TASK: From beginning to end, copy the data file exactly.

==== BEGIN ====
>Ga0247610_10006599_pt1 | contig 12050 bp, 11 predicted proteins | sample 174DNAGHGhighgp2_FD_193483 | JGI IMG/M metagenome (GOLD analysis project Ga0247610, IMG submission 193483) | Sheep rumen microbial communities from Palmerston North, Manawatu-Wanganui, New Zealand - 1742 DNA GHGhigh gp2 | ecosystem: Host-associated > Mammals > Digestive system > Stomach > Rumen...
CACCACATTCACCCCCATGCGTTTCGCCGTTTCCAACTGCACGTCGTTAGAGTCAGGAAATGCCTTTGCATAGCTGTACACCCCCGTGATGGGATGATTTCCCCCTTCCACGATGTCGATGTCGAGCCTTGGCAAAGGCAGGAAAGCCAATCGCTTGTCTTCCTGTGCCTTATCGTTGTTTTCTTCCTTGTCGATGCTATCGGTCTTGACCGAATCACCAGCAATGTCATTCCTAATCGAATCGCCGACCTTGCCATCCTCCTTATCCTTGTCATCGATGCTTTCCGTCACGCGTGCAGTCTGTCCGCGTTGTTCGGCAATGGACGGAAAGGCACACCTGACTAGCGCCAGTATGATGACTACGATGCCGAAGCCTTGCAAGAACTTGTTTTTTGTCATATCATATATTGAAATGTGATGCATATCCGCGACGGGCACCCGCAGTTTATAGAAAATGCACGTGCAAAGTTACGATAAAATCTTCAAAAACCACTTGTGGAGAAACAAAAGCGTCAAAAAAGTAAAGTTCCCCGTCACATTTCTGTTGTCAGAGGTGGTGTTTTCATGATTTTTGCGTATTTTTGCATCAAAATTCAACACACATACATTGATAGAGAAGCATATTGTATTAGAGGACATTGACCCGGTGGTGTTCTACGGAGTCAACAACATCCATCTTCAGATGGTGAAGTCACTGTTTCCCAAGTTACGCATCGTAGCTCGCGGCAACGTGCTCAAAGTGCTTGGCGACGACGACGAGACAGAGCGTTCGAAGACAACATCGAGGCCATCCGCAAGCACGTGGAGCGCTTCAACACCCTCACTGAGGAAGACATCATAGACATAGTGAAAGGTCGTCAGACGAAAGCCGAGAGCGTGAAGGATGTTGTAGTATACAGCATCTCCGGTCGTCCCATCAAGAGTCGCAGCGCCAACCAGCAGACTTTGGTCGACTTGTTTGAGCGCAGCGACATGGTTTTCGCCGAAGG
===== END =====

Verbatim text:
>Ga0247610_10006599_pt1 | contig 12050 bp, 11 predicted proteins | sample 174DNAGHGhighgp2_FD_193483 | JGI IMG/M metagenome (GOLD analysis project Ga0247610, IMG submission 193483) | Sheep rumen microbial communities from Palmerston North, Manawatu-Wanganui, New Zealand - 1742 DNA GHGhigh gp2 | ecosystem: Host-associated > Mammals > Digestive system > Stomach > Rumen...
CACCACATTCACCCCCATGCGTTTCGCCGTTTCCAACTGCACGTCGTTAGAGTCAGGAAATGCCTTTGCATAGCTGTACACCCCCGTGATGGGATGATTTCCCCCTTCCACGATGTCGATGTCGAGCCTTGGCAAAGGCAGGAAAGCCAATCGCTTGTCTTCCTGTGCCTTATCGTTGTTTTCTTCCTTGTCGATGCTATCGGTCTTGACCGAATCACCAGCAATGTCATTCCTAATCGAATCGCCGACCTTGCCATCCTCCTTATCCTTGTCATCGATGCTTTCCGTCACGCGTGCAGTCTGTCCGCGTTGTTCGGCAATGGACGGAAAGGCACACCTGACTAGCGCCAGTATGATGACTACGATGCCGAAGCCTTGCAAGAACTTGTTTTTTGTCATATCATATATTGAAATGTGATGCATATCCGCGACGGGCACCCGCAGTTTATAGAAAATGCACGTGCAAAGTTACGATAAAATCTTCAAAAACCACTTGTGGAGAAACAAAAGCGTCAAAAAAGTAAAGTTCCCCGTCACATTTCTGTTGTCAGAGGTGGTGTTTTCATGATTTTTGCGTATTTTTGCATCAAAATTCAACACACATACATTGATAGAGAAGCATATTGTATTAGAGGACATTGACCCGGTGGTGTTCTACGGAGTCAACAACATCCATCTTCAGATGGTGAAGTCACTGTTTCCCAAGTTACGCATCGTAGCTCGCGGCAACGTGCTCAAAGTGCTTGGCGACGACGACGAGACAGAGCGTTCGAAGACAACATCGAGGCCATCCGCAAGCACGTGGAGCGCTTCAACACCCTCACTGAGGAAGACATCATAGACATAGTGAAAGGTCGTCAGACGAAAGCCGAGAGCGTGAAGGATGTTGTAGTATACAGCATCTCCGGTCGTCCCATCAAGAGTCGCAGCGCCAACCAGCAGACTTTGGTCGACTTGTTTGAGCGCAGCGACATGGTTTTCGCCGAAGG